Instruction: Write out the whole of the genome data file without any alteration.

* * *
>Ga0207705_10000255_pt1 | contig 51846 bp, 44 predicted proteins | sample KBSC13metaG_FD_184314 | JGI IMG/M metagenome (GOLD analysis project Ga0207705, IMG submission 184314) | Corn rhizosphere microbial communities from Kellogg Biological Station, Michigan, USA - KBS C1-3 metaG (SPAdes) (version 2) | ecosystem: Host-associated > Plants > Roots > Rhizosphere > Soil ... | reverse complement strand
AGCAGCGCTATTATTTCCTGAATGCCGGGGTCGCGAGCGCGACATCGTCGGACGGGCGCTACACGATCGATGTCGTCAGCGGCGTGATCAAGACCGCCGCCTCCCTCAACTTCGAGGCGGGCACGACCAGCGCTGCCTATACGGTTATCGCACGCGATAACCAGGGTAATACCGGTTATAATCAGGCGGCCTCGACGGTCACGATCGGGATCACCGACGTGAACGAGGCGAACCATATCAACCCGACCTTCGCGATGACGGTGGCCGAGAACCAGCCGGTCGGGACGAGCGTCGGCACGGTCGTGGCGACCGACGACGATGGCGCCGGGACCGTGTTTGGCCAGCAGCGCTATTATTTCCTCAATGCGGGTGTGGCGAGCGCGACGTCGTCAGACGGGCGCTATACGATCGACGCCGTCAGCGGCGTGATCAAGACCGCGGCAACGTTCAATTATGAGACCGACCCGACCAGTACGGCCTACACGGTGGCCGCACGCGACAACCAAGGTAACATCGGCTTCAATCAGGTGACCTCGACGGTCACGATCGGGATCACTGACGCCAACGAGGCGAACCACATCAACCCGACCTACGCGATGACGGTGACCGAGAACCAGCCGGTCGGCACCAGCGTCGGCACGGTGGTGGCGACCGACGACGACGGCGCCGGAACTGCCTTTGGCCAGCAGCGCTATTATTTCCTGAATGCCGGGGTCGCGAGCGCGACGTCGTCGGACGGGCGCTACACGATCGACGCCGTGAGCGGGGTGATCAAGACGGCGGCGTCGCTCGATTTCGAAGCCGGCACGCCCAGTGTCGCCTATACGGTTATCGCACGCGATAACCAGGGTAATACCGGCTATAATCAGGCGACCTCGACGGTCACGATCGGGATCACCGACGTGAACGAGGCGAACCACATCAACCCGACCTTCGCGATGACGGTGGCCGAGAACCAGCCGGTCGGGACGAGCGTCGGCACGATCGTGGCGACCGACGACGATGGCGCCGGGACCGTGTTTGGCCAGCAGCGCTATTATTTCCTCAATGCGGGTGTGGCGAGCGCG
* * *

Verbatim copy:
>Ga0207705_10000255_pt1 | contig 51846 bp, 44 predicted proteins | sample KBSC13metaG_FD_184314 | JGI IMG/M metagenome (GOLD analysis project Ga0207705, IMG submission 184314) | Corn rhizosphere microbial communities from Kellogg Biological Station, Michigan, USA - KBS C1-3 metaG (SPAdes) (version 2) | ecosystem: Host-associated > Plants > Roots > Rhizosphere > Soil ... | reverse complement strand
AGCAGCGCTATTATTTCCTGAATGCCGGGGTCGCGAGCGCGACATCGTCGGACGGGCGCTACACGATCGATGTCGTCAGCGGCGTGATCAAGACCGCCGCCTCCCTCAACTTCGAGGCGGGCACGACCAGCGCTGCCTATACGGTTATCGCACGCGATAACCAGGGTAATACCGGTTATAATCAGGCGGCCTCGACGGTCACGATCGGGATCACCGACGTGAACGAGGCGAACCATATCAACCCGACCTTCGCGATGACGGTGGCCGAGAACCAGCCGGTCGGGACGAGCGTCGGCACGGTCGTGGCGACCGACGACGATGGCGCCGGGACCGTGTTTGGCCAGCAGCGCTATTATTTCCTCAATGCGGGTGTGGCGAGCGCGACGTCGTCAGACGGGCGCTATACGATCGACGCCGTCAGCGGCGTGATCAAGACCGCGGCAACGTTCAATTATGAGACCGACCCGACCAGTACGGCCTACACGGTGGCCGCACGCGACAACCAAGGTAACATCGGCTTCAATCAGGTGACCTCGACGGTCACGATCGGGATCACTGACGCCAACGAGGCGAACCACATCAACCCGACCTACGCGATGACGGTGACCGAGAACCAGCCGGTCGGCACCAGCGTCGGCACGGTGGTGGCGACCGACGACGACGGCGCCGGAACTGCCTTTGGCCAGCAGCGCTATTATTTCCTGAATGCCGGGGTCGCGAGCGCGACGTCGTCGGACGGGCGCTACACGATCGACGCCGTGAGCGGGGTGATCAAGACGGCGGCGTCGCTCGATTTCGAAGCCGGCACGCCCAGTGTCGCCTATACGGTTATCGCACGCGATAACCAGGGTAATACCGGCTATAATCAGGCGACCTCGACGGTCACGATCGGGATCACCGACGTGAACGAGGCGAACCACATCAACCCGACCTTCGCGATGACGGTGGCCGAGAACCAGCCGGTCGGGACGAGCGTCGGCACGATCGTGGCGACCGACGACGATGGCGCCGGGACCGTGTTTGGCCAGCAGCGCTATTATTTCCTCAATGCGGGTGTGGCGAGCGCG